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Yale University welcomed an unconventional lecturer last week: none other than Lady Gaga.

In partnership with her Born This Way Foundation and the Yale Center for Emotional Intelligence, Lady Gaga hosted over 200 high school students, policymakers, and educators at the inaugural Emotion Revolution summit. The daylong event was all about sparking conversations on how to improve schools and the education experience so that all students can thrive.


Image from Yale University.

The singer and actress had a candid conversation about the important role emotional intelligence plays in her personal and professional life.

In a conversation with Soledad O'Brien, Lady Gaga opened up about why it's so important for people to be aware of their feelings and express their emotions — an ability often referred to as emotional intelligence or EQ. A person's EQ may affect how they navigate social situations, make choices, or manage their behavior.

Image from Yale University.

Here are five thought-provoking moments from Lady Gaga's presentation (paired with a few of our favorite Gaga photos) that may change the way you think about emotions, self-acceptance, and even the former Stefani Germanotta herself.

1. On confronting her lifelong struggle with struggle with depression and anxiety

#IamNotJust ANXIOUS. I have depression. @btwfoundation
A photo posted by The Countess (@ladygaga) on

"I invented myself, Lady Gaga, I curated my life to be an expression of my pain. This is how I overcame my depression. It's by creating somebody that I felt was stronger than me. But once I went through all sorts of changes, my career taking off, becoming isolated ... nothing was able to fix how I was genetically made. I was born this way."

2. On learning to love yourself

On stage at the 87th Academy Awards. Photo by Kevin Winter/Getty Images.

"No matter how much success you have, no matter how many opportunities, fame, fortune, no matter how many accept you to your face, the person that really needs to accept you is you."

3. On the importance of saying "no"

In Brussels promoting her duet album with Tony Bennett. Photo by Emmanuel Dunand/AFP/Getty Images.

"I realized that part of my identity is saying no to things I don't wanna do. ... It is your right to choose what you do and don't do. It is your right to choose what you believe in and don't believe in. It is your right to curate your life and your own perspective."

4. On making emotions cool again

Speaking at the 2014 South by Southwest Music, Film & Interactive Festival. Photo by Michael Buckner/Getty Images for SXSW.

"Our emotions are put in this compartment with a massive stigma around it that it is just not cool to feel. We have to make it cool to feel again..."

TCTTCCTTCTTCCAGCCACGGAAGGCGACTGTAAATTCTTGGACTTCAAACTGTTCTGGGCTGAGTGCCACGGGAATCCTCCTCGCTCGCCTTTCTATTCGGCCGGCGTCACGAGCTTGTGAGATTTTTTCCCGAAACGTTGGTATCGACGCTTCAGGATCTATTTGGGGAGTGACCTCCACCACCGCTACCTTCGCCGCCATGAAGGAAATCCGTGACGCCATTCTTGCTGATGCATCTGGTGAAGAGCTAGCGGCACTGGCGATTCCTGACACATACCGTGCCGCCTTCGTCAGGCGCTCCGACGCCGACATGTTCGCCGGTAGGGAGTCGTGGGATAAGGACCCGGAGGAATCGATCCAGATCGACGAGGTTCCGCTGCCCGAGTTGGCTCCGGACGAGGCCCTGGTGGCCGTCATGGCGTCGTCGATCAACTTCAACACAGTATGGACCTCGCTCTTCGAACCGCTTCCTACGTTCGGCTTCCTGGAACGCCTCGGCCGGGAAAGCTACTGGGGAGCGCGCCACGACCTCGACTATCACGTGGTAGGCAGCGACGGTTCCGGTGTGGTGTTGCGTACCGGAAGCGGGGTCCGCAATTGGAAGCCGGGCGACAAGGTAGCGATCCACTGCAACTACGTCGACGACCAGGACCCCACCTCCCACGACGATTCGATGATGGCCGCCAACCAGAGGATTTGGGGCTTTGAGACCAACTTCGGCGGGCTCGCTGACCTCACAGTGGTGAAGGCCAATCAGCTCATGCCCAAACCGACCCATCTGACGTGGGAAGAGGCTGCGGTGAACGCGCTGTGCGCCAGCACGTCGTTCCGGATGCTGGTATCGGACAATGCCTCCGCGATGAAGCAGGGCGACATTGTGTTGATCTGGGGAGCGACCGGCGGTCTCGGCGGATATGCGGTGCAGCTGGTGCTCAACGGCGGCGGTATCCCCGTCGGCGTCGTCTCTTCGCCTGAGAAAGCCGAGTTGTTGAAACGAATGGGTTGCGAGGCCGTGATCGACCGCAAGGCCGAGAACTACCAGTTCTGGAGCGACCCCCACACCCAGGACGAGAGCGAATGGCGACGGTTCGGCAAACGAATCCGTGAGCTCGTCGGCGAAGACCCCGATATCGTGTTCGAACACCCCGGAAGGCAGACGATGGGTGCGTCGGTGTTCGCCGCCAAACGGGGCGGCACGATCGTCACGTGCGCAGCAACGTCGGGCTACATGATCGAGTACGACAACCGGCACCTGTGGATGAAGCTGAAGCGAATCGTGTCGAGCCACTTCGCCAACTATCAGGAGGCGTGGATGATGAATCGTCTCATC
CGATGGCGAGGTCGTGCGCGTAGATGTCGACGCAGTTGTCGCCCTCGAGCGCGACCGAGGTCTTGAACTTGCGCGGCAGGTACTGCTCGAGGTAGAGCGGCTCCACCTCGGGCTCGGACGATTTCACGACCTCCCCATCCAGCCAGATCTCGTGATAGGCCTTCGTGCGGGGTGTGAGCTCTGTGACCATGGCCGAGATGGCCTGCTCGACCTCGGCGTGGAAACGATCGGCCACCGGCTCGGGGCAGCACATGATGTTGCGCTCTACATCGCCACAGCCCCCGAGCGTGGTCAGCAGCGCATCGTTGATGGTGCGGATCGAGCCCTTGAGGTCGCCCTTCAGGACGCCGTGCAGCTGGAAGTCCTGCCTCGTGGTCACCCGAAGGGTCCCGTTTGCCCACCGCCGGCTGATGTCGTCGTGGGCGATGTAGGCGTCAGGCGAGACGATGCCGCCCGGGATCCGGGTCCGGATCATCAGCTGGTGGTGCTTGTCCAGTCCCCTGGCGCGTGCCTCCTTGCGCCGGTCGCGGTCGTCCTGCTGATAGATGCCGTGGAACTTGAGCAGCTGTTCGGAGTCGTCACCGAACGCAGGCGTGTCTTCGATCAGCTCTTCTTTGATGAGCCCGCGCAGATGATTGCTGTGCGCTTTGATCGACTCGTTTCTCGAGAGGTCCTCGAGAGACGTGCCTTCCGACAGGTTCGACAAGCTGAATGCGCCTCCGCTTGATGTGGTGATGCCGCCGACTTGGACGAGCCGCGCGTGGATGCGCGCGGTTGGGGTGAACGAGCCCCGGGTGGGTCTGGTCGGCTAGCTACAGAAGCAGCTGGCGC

5. On battling negativity and ignorance on the Internet

Arriving at the 2013 American Music Awards on a fake horse operated by humans. Photo by Frederic J. Brown/AFP/Getty Images.

"You have to be a rebel. ... You have to be the antithesis of the status quo. You have to work against it. It's not about a reaction. You don't need to react to anything. We need to be proactive in our own movement of positivity."

But all of that was just the beginning of a much bigger conversation.

That same day, Lady Gaga launched #IAmNotJust, a campaign that values and celebrates how people talk about their emotions.

The singer announced the campaign and hashtag on her social accounts and encouraged fans to ditch labels and join her emotion revolution.


And they're already off to an honest, powerful start:


Couldn't make it to Yale for Lady Gaga's session? You're in luck.

The entire thing is available online. Jump to one hour in and soak up the wisdom of Mother Monster.

via FIRST

FIRST students compete in a robotics challenge.

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Societies all over the world face an ever-growing list of complex issues that require informed solutions. Whether it’s addressing infectious diseases, the effects of climate change, supply chain issues or resource scarcity, the world has an immediate need for problem-solvers with science, technology, engineering and mathematics (STEM) skills.

Here in the United States, we’re experiencing a shortage of much-needed STEM workers, and forward-thinking organizations are stepping up to tap into America’s youth to fill the void. As the leading youth-serving nonprofit advancing STEM education, FIRST is an important player in this arena, and its mission is to inspire young people aged 4 to 18 to become technology leaders and innovators capable of addressing the world’s pressing needs.

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1991 blooper clip of Robin Williams and Elmo is a wholesome nugget of comedic genius

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Robin Williams and Elmo (Kevin Clash) bloopers.

The late Robin Williams could make picking out socks funny, so pairing him with the fuzzy red monster Elmo was bound to be pure wholesome gold. Honestly, how the puppeteer, Kevin Clash, didn’t completely break character and bust out laughing is a miracle. In this short outtake clip, you get to see Williams crack a few jokes in his signature style while Elmo tries desperately to keep it together.

Williams has been a household name since what seems like the beginning of time, and before his death in 2014, he would make frequent appearances on "Sesame Street." The late actor played so many roles that if you were ask 10 different people what their favorite was, you’d likely get 10 different answers. But for the kids who spent their childhoods watching PBS, they got to see him being silly with his favorite monsters and a giant yellow canary. At least I think Big Bird is a canary.

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